Big blues? Tigers face UK challenge

LSU looks for a major upset when the No. 1-ranked Wildcats invade the PMAC.

Preparing for most opponents in basketball involves a process of identifying areas when your team is better – or worse – and figuring out a game plan that gives you the best shot to win.

Then there's getting ready to play Kentucky.

As good as the teams are that LSU has played until now, particularly back-to-back road games against 17th-ranked Florida and No. 18 Mississippi State, nothing is quite like preparing for the top-ranked Wildcats.

The Tigers (12-8, 2-4 SEC) and UK (20-1, 6-0) square off at 3 p.m. Saturday at the Pete Maravich Assembly Center.

In the third season under coach John Calipari, the Wildcats are a last-second 3-pointer away from being unbeaten. Despite that one loss at Indiana, there's no debate that Kentucky is a frontrunner for the 2012 national championship.

"When you say prepare – and this isn't bulletin-board material – it's easy because you know what you going to get," LSU coach Trent Johnson said of the Cats. "There are no weaknesses. You know if you don't do this, boom, you're done in that possession.

"There are certain things that we have to do. There are certain things we have to do well in terms of being aggressive, attack and play with some confidence. I fully expect us to do those things. If we don't do those things well, just like anything else, we're going to struggle."

Translation: Anything short of a nearly flawless performance from the Tigers might not be enough.

Kentucky has become a talent mill under Calipari, and this season is no different.

Three freshmen start for the Wildcats, but they happen to be three of the highest-ranked recruits from the Class of 2011: Anthony Davis, Michael Kidd-Gilchrist and Marquis Teague. Those three join sophomores Terrence Jones and Doron Lamb in a starting lineup so good that senior Darius Miller comes off the bench with 10.3 points a game – the sixth UK player averaging in double digits.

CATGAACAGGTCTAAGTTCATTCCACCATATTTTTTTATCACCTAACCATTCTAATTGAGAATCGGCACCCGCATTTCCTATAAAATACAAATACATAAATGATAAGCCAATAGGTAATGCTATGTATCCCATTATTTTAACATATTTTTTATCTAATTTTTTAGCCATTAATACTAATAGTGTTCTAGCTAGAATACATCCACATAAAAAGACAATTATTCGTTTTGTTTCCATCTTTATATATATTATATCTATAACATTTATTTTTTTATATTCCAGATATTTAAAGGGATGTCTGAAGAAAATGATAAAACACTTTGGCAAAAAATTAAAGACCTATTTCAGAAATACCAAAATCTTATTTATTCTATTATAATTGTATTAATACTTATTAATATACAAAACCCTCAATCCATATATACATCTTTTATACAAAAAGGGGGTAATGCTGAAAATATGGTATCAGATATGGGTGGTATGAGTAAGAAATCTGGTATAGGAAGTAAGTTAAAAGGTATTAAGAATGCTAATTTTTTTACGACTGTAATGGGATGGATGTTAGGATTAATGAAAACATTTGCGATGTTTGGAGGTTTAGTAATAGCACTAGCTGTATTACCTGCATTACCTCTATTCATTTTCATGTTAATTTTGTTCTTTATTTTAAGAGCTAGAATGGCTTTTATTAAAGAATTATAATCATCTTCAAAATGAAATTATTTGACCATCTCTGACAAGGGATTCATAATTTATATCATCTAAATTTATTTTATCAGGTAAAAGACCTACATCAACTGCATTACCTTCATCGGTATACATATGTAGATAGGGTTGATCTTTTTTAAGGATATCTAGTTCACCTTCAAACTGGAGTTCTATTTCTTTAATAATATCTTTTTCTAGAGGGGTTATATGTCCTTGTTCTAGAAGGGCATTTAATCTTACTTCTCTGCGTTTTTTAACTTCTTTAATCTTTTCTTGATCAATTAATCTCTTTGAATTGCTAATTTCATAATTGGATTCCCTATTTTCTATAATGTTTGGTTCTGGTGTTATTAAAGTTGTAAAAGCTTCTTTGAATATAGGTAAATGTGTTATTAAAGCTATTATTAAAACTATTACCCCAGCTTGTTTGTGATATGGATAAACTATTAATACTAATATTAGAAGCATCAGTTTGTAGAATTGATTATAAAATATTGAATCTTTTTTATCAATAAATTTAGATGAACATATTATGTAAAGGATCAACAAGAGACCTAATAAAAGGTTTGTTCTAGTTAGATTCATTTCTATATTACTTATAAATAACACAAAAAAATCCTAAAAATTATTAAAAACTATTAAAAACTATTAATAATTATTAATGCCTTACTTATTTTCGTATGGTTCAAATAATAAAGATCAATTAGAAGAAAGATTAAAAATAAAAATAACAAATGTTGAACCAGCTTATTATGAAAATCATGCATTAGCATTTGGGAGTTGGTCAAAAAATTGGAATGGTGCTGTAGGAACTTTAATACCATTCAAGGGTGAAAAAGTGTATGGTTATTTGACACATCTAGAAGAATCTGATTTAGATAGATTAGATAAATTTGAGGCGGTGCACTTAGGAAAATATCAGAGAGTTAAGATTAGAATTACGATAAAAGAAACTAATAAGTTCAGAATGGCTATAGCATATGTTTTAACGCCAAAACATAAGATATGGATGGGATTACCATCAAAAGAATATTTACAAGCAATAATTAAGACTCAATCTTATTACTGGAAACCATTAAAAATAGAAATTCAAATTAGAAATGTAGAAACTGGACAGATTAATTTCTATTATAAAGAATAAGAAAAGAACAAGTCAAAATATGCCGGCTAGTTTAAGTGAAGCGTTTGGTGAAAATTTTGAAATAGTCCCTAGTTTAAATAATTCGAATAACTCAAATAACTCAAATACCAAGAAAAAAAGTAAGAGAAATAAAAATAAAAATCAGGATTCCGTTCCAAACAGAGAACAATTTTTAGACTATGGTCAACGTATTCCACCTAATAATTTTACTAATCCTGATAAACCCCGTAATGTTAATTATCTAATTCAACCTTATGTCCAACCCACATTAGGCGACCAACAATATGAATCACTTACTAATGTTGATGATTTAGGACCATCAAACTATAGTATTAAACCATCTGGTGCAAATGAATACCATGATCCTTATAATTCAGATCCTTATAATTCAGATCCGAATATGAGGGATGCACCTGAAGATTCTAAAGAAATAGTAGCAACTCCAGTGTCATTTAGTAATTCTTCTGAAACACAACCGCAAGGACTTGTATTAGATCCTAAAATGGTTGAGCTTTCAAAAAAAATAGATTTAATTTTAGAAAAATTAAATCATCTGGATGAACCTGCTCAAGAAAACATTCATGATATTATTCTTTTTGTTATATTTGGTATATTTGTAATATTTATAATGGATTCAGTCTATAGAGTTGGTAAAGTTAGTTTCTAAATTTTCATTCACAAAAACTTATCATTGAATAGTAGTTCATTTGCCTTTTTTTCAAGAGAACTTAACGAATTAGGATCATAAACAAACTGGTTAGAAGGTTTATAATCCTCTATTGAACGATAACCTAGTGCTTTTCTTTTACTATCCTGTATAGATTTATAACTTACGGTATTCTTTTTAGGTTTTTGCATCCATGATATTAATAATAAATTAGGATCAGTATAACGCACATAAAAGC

"They've got great talent and great depth on their team," said LSU senior Storm Warren, a reserve on the 2008-09 team that beat the Wildcats twice. "One thing you have to know about them is that Kentucky is going to come at your full-speed ahead with everything they've got. We just have to match their intensity at every spot and play as hard as we can. It's the same system they've run the last few years, and the one thing we depend on is our defense no matter what they run at us."

John Calipari

That system has equaled the SEC's most dominant team in recent memory.

Despite its youth, Kentucky leads the league or ranks second in nearly every major category. The key ones: The Wildcats stand second in the SEC in scoring offense and defense, averaging 78.4 points and allowing only 59. UK tops the league in shooting (48.3%), field-goal defense (36.2%) and free-throw shooting (71.2%). Rebounding is also a strength as the Cats are the league's best rebounding team with a +7.7 average margin.

Since Calipari arrived from Memphis, Kentucky has cruised to SEC regular-season championships in each of the last two seasons and added a Final Four trip last spring. Those teams were very good, but this edition might be a cut above.

"One of the things John does well that I don't think he gets enough credit for – forget how talented they are and forget about how talented the teams he had are – he gets a lot of guys that are really talented to play hard and guard," Johnson said. "They play hard, and they take no prisoners."

To underline Johnson's point, no opponent has shot as well as 50% from the field this season. SEC teams have fared a little better, hitting at a 40.4% clip.

Anthony Davis

The signature of the Wildcats' defense is shot-blocking. They have rejected 196 shots, a national best 9.3 per game, and have a chance to make a run at the NCAA record – 315 blocks by Connecticut in 2003-04. Jones has swatted away 98 and, barring injury, will obliterate the SEC freshman single-season record of 115 held by Shaquille O'Neal.

Warren said the Tigers are aware of Davis, but won't back down.

"He's very athletic and makes it tough to score inside," he said. "Once he leaves his feet, we have to have a counter move for him and be ready to pull it out. We can't be tentative around the basket because that's one of our strengths."

Playing to their strengths – defense, feeding off center Justin Hamilton and getting an occasional spark from the perimeter from Anthony Hickey, Andre Stringer or Ralston Turner – has been enough to keep the Tigers in contention against Florida and Mississippi State.

Now, though, it might require the total package to have a shot against the Cats.

"We just have to play our game and try to not make mistakes," Hickey said. "We're going to play hard and play defense and that's where it always starts for us."

Playing with a purpose

CHALK TALK: No. 1 Kentucky at LSU

VIDEO: TSD preview of LSU-Kentucky

Tiger Blitz Top Stories